After graduating from Cambridge with a double first in Arabic in 1983, Winter studied at the University of al-Azhar in Egypt and worked in Jeddahat before returned to England in the late eighties to study Turkish and Persian. He says he has no difficulty reconciling the world he grew up in with the one he now inhabits. “Despite all the stereotypes of Islam being the paradigmatic opposite to life in the west, the feeling of conversion is not that one has migrated but that one has come home.”
Last year Winter helped set up the Cambridge Muslim College, which offers trained imams a one year diploma in Islamic studies and leadership, designed to help trained imams to better implement their knowledge and training in 21st-century Britain. This year’s first graduating class have recently returned from a trip to Rome where they had an open audience with the Pope.

Canadian Conservative Party Minister Warns Against ‘Honor Killing’

The Canadian federal minister for the status of women, Rona Ambrose, went to an immigrant health centre to issue a warning that honor killings and other violence against women will not be tolerated in Canada. “There is a small minority in some communities who use violence against women as a method of avenging their so-called honor,” Ambrose said at the Punjabi Community Health Services in Mississauga, west of Toronto, which is home to many immigrants from South Asia.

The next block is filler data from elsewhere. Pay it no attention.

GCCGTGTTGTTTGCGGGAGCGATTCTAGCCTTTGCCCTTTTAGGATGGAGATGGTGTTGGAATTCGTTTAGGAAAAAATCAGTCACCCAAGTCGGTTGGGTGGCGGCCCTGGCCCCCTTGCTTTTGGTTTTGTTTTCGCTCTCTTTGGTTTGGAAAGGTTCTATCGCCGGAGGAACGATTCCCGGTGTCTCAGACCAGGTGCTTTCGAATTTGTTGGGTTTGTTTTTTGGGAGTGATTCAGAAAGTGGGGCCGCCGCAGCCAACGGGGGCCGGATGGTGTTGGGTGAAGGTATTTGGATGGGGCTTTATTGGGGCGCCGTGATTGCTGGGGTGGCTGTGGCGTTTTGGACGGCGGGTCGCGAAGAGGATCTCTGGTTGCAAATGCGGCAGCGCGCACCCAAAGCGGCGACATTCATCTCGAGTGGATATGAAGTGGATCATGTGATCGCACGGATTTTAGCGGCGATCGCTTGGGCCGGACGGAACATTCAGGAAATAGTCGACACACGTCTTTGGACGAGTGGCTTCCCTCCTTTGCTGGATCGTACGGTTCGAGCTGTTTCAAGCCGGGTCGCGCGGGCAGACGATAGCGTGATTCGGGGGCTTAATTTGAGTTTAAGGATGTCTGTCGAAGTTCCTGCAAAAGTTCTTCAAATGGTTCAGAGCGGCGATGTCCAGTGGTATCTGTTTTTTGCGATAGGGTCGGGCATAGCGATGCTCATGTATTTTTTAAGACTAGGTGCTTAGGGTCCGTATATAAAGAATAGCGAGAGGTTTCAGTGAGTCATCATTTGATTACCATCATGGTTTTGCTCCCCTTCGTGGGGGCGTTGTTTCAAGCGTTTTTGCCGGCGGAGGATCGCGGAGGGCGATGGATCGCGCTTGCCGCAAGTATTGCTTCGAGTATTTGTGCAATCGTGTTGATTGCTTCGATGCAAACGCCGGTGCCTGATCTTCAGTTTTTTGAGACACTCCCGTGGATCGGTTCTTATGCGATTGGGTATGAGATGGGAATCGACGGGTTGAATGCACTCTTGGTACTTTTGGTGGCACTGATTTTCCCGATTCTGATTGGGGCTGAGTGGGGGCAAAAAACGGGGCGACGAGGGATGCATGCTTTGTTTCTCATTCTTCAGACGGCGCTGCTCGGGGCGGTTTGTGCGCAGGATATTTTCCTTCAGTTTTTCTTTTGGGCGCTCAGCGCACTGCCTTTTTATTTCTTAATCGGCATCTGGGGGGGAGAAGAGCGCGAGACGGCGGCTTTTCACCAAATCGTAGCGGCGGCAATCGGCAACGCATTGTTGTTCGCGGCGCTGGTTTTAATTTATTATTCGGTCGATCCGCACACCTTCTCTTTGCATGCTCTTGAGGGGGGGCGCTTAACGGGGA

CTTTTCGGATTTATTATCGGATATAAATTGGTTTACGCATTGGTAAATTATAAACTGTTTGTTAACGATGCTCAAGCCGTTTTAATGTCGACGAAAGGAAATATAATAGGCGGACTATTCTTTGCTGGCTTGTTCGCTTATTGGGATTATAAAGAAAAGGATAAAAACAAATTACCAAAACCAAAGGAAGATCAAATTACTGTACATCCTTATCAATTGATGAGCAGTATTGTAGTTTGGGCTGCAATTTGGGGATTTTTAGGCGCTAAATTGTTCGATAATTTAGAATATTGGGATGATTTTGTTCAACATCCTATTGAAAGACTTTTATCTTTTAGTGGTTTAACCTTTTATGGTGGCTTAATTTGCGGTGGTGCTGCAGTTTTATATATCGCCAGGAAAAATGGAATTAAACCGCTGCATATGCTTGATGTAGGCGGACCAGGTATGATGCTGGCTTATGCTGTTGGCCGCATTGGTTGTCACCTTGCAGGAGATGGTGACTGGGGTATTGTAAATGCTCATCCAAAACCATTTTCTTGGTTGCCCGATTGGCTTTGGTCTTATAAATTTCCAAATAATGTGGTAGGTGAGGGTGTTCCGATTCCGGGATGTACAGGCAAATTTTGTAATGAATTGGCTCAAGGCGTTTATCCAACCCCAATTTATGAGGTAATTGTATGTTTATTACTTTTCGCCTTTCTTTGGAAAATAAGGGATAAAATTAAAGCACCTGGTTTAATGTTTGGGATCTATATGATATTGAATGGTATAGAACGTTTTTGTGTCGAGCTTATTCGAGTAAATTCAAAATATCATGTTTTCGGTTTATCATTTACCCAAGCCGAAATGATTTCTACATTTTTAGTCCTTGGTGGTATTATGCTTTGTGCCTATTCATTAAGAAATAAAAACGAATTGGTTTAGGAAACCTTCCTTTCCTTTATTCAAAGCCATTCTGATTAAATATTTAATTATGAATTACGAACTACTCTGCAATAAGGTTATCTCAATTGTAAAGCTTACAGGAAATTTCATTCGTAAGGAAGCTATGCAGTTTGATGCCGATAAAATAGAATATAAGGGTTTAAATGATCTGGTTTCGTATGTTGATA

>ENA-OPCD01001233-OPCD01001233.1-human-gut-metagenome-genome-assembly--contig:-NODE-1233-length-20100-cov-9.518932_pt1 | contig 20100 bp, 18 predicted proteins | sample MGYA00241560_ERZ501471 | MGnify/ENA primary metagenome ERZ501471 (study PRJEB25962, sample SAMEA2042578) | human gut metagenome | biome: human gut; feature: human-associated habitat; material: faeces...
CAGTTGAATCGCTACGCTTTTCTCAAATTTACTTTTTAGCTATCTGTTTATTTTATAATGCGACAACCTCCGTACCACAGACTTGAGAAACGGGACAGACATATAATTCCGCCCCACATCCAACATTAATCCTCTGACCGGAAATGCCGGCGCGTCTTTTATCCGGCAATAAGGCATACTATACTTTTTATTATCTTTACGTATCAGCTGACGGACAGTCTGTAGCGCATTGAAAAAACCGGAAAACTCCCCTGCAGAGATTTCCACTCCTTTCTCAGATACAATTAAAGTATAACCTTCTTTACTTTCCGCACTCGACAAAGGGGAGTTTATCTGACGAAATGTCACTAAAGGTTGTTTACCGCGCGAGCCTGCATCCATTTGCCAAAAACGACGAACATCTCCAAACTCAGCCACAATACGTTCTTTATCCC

The Conservatives have spent much time and capital courting the South Asian communities and Prime Minister Stephen Harper last week appointed a Pakistani immigrant who was a Tory candidate in the 2008 election to the Senate. With the death of Aqsa Parvez in 2007, Mississauga was the location of one of the most shocking cases of so-called honor killing in recent Canadian history.

Baroness Warsi becomes first Muslim woman in British Cabinet

Britain’s first female Muslim Cabinet minister said on Thursday it was “humbling” to join the government, after taking part in new Prime Minister David Cameron’s first full ministerial meeting. Sayeeda Warsi is the Conservative Party’s chairwoman and minister without portfolio in Cameron’s new coalition government.

“For anybody to serve in government is a privilege,” said the 39-year-old of Pakistani origin, after Cameron held his first Cabinet meeting in 10 Downing Street. “But to be born the daughter of an immigrant mill-worker in a mill town in Yorkshire, to have the privilege of serving in Cabinet at such an important time in Britain’s history I think is terribly humbling,” she told the BBC.

Baroness Warsi is one of the extremely few exceptions of the predominantly male and white Cabinet.